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Treating Constipation in Palliative Care: The Impact of Other Factors Aside From Opioids

Journal Article


Abstract


  • Opioids are major contributing factors to the problem of constipation in palliative care. Whilst this is without doubt, it remains unclear how much other factors also contribute to the problem. The aim of this audit is to review what other contributing factors are present when methylnaltrexone, the peripheral opioid antagonist is prescribed for constipation. The medical records of people prescribed methylnaltrexone over a four-month period were reviewed to examine certain characteristics of people including the whether the reason for constipation was charted, whether other factors that could contribute to constipation were considered and the effectiveness of methylnaltrexone. Over the study period, 10 people received methylnaltrexone, only 4 of whom had a bowel action less than 24 hours after administration with 3 not having any bowel actions reported 6 days after administration. Whilst all were receiving opioids, the opioids doses were in the moderate range (61-200 mg morphine equivalent). However, all had other factors that could contribute to constipation including impaired functional status and medications with anti-cholinergic effects (mean anti-cholinergic load 4.5). In conclusion, methylnaltrexone is targeted treatment for the management of opioid-induced constipation. However, there is a percentage of people who fail to respond. The impact of other factors on the problem of constipation requires greater clarification. �� SAGE Publications 2012.

Publication Date


  • 2012

Citation


  • Clark, K., Byfieldt, N., Dawe, M., & Currow, D. C. (2012). Treating Constipation in Palliative Care: The Impact of Other Factors Aside From Opioids. American Journal of Hospice and Palliative Medicine, 29(2), 122-125. doi:10.1177/1049909111409389

Scopus Eid


  • 2-s2.0-84857957676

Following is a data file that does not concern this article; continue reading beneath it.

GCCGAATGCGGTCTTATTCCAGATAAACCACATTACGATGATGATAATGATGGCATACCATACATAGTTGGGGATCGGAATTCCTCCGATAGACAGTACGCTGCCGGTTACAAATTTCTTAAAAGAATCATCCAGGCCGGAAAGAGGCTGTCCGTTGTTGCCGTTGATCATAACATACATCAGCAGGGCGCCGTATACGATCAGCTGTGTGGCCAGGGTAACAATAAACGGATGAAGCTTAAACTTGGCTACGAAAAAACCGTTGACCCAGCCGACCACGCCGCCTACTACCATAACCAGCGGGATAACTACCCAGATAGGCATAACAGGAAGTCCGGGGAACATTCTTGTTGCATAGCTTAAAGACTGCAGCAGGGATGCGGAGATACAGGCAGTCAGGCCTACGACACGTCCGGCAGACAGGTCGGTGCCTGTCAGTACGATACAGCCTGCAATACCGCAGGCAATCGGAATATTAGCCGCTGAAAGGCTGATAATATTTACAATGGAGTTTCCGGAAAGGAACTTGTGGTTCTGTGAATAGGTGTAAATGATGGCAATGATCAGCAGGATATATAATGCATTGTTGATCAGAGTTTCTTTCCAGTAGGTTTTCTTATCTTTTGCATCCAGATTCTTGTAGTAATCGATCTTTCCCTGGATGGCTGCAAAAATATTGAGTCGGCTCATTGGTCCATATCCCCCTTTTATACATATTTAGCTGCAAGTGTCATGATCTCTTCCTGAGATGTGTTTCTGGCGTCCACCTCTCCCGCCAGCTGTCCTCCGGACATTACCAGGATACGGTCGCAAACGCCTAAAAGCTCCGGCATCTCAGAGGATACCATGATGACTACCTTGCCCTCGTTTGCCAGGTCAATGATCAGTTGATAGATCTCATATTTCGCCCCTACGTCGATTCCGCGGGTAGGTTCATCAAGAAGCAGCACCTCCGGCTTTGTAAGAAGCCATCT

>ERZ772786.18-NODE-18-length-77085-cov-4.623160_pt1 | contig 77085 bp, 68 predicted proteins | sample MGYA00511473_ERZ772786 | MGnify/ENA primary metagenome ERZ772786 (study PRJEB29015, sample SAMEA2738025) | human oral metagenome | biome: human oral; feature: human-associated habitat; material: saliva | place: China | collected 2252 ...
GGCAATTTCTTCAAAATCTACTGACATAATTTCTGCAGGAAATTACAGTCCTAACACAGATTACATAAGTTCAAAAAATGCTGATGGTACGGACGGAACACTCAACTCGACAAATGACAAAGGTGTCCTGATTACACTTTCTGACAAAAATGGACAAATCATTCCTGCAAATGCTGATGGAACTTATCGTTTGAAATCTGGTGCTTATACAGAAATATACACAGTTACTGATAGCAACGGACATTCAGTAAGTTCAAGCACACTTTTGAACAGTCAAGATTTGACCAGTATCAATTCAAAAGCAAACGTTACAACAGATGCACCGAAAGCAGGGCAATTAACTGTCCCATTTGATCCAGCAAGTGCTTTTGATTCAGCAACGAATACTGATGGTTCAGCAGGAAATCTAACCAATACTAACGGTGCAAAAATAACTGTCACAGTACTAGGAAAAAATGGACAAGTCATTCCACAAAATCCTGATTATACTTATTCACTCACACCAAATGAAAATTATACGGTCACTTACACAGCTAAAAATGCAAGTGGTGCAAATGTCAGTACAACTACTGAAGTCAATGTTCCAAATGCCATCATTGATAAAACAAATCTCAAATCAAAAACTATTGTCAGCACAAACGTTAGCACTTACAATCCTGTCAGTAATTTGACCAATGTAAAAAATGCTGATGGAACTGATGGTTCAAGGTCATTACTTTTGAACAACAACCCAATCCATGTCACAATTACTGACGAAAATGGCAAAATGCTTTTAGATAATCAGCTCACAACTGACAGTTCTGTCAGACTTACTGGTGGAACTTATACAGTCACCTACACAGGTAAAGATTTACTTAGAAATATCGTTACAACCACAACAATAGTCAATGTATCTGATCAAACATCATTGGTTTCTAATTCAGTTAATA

Start Page


  • 122

End Page


  • 125

Volume


  • 29

Issue


  • 2

Place Of Publication


Abstract


  • Opioids are major contributing factors to the problem of constipation in palliative care. Whilst this is without doubt, it remains unclear how much other factors also contribute to the problem. The aim of this audit is to review what other contributing factors are present when methylnaltrexone, the peripheral opioid antagonist is prescribed for constipation. The medical records of people prescribed methylnaltrexone over a four-month period were reviewed to examine certain characteristics of people including the whether the reason for constipation was charted, whether other factors that could contribute to constipation were considered and the effectiveness of methylnaltrexone. Over the study period, 10 people received methylnaltrexone, only 4 of whom had a bowel action less than 24 hours after administration with 3 not having any bowel actions reported 6 days after administration. Whilst all were receiving opioids, the opioids doses were in the moderate range (61-200 mg morphine equivalent). However, all had other factors that could contribute to constipation including impaired functional status and medications with anti-cholinergic effects (mean anti-cholinergic load 4.5). In conclusion, methylnaltrexone is targeted treatment for the management of opioid-induced constipation. However, there is a percentage of people who fail to respond. The impact of other factors on the problem of constipation requires greater clarification. �� SAGE Publications 2012.

Publication Date


  • 2012

Citation


  • Clark, K., Byfieldt, N., Dawe, M., & Currow, D. C. (2012). Treating Constipation in Palliative Care: The Impact of Other Factors Aside From Opioids. American Journal of Hospice and Palliative Medicine, 29(2), 122-125. doi:10.1177/1049909111409389

Scopus Eid


  • 2-s2.0-84857957676

Start Page


  • 122

End Page


  • 125

Volume


  • 29

Issue


  • 2

Place Of Publication